Court Holds Hearing in Loudoun Case

(February 27, 1998)  Federal Judge Leonie Brinkema held a hearing on pre-trial motions  in Mainstream Loudoun v. Loudoun County Public Libraries.   The Plaintiffs seek to prevent the library for using blocking software on its computers, while the Library wants to keep using the software to prevent library patrons from accessing obscene materials on the internet.  Both sides asked the judge to rule without going through to trial.  Brinkema heard lengthy arguments, but announced no decision.

This policy oriented suit is being pressed by two high profile liberal interest groups, the ACLU and People for the American Way.  This case brings together some of the same parties and attorneys who successfully challenged the CDA in ACLU v. Reno.  The ACLU opposes any bills, and vigorously challenges in court state and federal laws, which restrict the exchange of indecent content, or material which is harmful to minors.   To date, the ACLU has won four court decisions.

People for the American Way is representing a group of Loudoun County residents who claim that their free speech rights are violated if they are not able to view any website on the internet.  The ACLU is representing a group of website operators and content providers whose sites were blocked.  These include sites with political commentary, gay advocacy, sadomasochistic art, teenage gay literature, and safe sex advocacy.   The Library's attorney, Ken Bass, stated at the hearing the each of these sites has been "unblocked" by the Library by adjustment to the software.

Attorney Bass argued that Supreme Court precedent for the proposition that schools can control the content of their libraries should be controlling in this case.  However, Judge Brinkema suggested that public libraries should be treated differently from public schools.  "You are using what is harmful to juveniles as a standard for adults ... isn't that a problem?"

Ken Bass also argued that the Section 230 of the Telecommunications Act of 1996 protects the Library from suit in this case.  It provides in relevant part that,

"(2) CIVIL LIABILITY- No provider or user of an interactive computer service shall be held liable on account of--

(A) any action voluntarily taken in good faith to restrict access to or availability of material that the provider or user considers to be obscene, lewd, lascivious, filthy, excessively violent, harassing, or otherwise objectionable, whether or not such material is constitutionally protected;"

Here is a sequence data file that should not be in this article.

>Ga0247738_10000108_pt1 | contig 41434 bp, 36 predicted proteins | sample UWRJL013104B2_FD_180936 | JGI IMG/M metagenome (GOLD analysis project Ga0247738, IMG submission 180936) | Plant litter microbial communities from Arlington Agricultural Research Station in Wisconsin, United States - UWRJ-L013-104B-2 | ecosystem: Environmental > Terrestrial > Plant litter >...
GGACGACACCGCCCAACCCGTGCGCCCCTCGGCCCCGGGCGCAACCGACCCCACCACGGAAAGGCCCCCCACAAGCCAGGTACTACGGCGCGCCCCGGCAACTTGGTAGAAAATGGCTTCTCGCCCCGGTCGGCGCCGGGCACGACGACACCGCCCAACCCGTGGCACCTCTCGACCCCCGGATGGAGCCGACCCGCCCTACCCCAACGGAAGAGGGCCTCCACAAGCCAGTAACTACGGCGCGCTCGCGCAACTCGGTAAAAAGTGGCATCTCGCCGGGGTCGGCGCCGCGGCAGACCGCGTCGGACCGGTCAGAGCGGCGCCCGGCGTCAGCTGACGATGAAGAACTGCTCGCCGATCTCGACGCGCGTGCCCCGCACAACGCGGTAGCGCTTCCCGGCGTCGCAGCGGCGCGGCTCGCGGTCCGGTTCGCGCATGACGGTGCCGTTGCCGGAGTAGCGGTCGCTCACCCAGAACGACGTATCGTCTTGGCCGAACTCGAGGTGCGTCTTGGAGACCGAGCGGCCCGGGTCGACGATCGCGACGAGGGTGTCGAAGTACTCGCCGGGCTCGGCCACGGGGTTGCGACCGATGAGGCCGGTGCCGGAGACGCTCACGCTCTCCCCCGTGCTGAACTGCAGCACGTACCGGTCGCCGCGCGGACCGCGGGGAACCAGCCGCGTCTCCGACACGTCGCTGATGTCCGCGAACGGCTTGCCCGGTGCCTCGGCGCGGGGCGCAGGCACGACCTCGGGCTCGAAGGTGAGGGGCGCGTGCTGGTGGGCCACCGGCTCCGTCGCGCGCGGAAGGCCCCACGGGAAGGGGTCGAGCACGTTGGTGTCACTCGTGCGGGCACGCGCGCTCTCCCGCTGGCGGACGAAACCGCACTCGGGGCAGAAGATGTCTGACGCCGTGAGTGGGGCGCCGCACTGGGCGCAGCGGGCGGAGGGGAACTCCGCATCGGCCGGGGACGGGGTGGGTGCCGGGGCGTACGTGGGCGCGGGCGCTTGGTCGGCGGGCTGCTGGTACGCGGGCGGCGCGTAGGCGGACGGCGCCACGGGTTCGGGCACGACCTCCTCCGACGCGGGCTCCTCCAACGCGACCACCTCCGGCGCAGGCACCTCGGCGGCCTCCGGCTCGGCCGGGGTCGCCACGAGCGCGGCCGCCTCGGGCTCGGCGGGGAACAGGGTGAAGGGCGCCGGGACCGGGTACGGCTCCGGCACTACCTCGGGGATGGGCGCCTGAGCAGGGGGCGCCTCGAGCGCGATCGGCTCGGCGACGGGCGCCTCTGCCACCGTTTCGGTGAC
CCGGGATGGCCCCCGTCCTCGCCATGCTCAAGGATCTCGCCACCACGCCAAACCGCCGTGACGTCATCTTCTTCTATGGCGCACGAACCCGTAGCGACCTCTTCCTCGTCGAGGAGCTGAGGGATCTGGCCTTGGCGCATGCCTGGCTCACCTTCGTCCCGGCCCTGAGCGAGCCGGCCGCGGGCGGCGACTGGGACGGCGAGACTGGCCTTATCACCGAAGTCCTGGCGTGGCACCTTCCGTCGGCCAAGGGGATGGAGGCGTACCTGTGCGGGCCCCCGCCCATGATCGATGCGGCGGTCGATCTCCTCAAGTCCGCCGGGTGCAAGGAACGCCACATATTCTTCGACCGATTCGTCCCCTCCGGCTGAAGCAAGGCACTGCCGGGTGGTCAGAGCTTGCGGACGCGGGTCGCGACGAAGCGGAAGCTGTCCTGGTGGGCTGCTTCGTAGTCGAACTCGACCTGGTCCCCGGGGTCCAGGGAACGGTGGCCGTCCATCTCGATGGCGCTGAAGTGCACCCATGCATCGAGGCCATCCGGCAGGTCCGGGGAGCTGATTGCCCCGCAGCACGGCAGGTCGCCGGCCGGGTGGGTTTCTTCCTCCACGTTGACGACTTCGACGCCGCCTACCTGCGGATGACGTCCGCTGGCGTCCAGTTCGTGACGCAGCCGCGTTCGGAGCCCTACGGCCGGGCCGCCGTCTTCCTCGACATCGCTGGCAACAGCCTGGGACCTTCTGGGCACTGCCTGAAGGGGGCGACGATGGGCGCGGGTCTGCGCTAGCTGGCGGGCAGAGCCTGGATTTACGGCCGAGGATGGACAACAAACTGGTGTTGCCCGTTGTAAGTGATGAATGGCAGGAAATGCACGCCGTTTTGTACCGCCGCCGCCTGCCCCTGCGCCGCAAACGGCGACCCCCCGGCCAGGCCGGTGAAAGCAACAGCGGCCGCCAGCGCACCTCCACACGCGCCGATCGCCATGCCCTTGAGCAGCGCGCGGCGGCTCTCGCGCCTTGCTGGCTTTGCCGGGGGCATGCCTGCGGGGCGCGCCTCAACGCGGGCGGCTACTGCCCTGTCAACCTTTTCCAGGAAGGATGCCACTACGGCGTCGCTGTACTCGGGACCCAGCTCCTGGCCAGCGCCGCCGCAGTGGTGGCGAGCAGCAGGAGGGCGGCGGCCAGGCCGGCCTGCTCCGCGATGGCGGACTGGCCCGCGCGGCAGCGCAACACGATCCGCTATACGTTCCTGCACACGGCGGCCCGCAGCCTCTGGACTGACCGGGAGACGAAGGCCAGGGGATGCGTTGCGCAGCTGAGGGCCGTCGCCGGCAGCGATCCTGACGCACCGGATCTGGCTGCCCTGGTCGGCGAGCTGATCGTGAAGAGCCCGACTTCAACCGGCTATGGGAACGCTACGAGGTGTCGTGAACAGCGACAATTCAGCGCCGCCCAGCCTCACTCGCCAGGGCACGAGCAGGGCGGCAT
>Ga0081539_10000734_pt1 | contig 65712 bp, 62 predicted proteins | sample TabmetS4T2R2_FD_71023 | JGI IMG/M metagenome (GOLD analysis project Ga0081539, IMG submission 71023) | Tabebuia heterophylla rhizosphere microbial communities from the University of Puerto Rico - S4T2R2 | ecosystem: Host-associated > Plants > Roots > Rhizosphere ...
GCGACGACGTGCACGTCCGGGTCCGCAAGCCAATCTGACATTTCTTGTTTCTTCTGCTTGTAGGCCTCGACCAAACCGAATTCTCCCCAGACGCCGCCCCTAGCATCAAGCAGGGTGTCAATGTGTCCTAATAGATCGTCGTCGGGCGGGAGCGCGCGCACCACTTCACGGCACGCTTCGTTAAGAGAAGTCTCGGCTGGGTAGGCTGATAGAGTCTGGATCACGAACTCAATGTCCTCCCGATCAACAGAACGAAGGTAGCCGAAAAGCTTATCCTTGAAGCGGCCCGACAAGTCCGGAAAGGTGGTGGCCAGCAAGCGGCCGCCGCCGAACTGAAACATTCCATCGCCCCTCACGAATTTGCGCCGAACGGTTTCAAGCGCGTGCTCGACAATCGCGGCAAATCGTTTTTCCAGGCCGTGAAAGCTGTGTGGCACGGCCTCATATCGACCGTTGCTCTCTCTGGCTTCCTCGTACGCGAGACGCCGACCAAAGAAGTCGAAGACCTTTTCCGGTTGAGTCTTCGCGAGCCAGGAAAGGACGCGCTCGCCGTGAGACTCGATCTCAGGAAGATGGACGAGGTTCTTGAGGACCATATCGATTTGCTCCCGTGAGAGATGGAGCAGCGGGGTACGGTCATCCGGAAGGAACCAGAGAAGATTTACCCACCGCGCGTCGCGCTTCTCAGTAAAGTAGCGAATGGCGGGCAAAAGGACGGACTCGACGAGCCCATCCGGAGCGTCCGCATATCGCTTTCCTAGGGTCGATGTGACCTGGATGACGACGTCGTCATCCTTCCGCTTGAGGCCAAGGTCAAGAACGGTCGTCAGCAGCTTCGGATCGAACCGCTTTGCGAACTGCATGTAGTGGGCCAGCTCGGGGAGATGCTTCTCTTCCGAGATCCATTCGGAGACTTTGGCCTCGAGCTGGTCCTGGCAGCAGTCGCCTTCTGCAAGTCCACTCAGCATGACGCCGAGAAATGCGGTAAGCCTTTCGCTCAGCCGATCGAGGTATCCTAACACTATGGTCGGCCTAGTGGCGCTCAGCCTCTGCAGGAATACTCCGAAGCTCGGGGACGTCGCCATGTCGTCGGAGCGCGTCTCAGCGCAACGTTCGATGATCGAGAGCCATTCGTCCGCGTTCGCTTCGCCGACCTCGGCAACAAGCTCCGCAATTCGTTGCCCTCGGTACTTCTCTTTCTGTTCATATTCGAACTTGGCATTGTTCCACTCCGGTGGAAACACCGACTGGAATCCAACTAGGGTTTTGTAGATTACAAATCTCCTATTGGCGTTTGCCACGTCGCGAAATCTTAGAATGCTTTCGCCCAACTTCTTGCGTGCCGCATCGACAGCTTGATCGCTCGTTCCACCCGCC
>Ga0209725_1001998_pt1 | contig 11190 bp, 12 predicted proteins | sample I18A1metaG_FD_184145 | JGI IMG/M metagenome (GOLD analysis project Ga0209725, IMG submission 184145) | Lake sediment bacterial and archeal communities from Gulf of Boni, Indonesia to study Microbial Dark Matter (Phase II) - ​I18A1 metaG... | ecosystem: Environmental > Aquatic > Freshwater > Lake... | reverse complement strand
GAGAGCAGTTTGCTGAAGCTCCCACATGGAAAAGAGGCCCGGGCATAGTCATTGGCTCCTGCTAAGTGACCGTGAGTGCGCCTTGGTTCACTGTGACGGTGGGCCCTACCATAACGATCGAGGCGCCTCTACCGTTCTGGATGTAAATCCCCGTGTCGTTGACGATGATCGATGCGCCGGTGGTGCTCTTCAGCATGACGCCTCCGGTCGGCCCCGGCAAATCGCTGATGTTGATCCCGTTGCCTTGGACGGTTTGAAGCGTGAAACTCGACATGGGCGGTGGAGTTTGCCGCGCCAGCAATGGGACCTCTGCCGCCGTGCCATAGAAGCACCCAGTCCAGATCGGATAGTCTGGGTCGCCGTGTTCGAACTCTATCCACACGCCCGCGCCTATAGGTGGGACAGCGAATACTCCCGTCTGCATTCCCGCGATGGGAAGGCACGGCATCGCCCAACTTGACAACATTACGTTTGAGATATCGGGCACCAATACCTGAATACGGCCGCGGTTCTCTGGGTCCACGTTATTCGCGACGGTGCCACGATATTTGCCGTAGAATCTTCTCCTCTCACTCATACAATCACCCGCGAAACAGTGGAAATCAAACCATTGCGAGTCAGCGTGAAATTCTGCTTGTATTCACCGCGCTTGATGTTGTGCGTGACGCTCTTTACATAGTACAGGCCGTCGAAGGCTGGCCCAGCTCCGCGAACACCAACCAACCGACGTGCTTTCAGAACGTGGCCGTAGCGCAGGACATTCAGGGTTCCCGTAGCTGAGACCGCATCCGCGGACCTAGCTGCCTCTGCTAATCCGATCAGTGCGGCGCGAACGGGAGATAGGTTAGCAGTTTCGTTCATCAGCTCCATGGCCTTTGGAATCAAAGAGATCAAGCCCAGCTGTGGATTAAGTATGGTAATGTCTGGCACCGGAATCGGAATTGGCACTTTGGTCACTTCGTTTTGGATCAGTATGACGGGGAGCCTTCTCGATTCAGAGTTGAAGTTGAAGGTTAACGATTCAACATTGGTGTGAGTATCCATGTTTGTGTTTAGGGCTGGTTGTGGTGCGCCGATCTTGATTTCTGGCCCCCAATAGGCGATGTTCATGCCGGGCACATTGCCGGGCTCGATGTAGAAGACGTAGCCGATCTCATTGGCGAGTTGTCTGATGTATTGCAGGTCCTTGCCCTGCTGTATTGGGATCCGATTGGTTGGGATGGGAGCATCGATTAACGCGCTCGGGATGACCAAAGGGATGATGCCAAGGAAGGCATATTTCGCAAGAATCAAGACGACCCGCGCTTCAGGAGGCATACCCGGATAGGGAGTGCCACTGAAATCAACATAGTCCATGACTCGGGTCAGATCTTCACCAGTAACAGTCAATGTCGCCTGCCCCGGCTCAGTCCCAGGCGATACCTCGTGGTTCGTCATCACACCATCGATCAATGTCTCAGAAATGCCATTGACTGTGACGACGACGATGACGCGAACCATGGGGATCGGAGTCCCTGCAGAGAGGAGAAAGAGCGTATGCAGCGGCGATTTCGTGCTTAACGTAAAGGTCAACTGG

People for the American Way's attorney, Robert Corn-Revere, argued that this clause was meant to protect private parties, such as America Online and Prodigy, but not state action.

Urofsky Case

The prospects for the County Library are not good.  Yesterday, in the case Urofsky v. Allen, Judge Brinkema held  unconsitutional a Virginia state statute which probihited state employees from using state owned computers from accessing sexually explicit materials.   

Related Story: Judge Strikes Down Law in Urofsky Case

Whatever the outcome, this case is likely to be appealed to the Court of Appeals. 

Individual Defendants /  Attorney Fees.

The lawsuit also named a defendants the members of the Library Board who voted in favor of installing blocking software.  Brinkema did rule from the bench today that she would grant the Libraries' motion to dismiss the individual Defendants, on the grounds that officials are immune from suits arising out of thier exercise of their legislative responsibilties.  ACLU attorney Ann Beeson vigorously opposed this ruling.

The issue was significant because the Plaintiffs' attorneys will claim attorney fees if they win their case.  Six attorneys for the plaintiffs came to court.  Suing individual legislators and board members serves to intimidate local officials and librarians from using blocking software.

Blocking Software

The software at issue is named XSTOP.  Like most blocking software, it includes a large list of URLs which are blocked.  These lists are usually compiled by a process which relies heavily on computer searches of website text.

The Loudoun case involves claims that first amendment rights are violated when software blocks political, sexual, and artistic content on the internet.  None of the attorneys' court papers or oral arguments addressed the quesion of whether blocking commercial content, such as banner ads, violates the First Amendment.  None of the attorneys questioned by Tech Law Journal after the hearing had any opinion regarding commerical speech.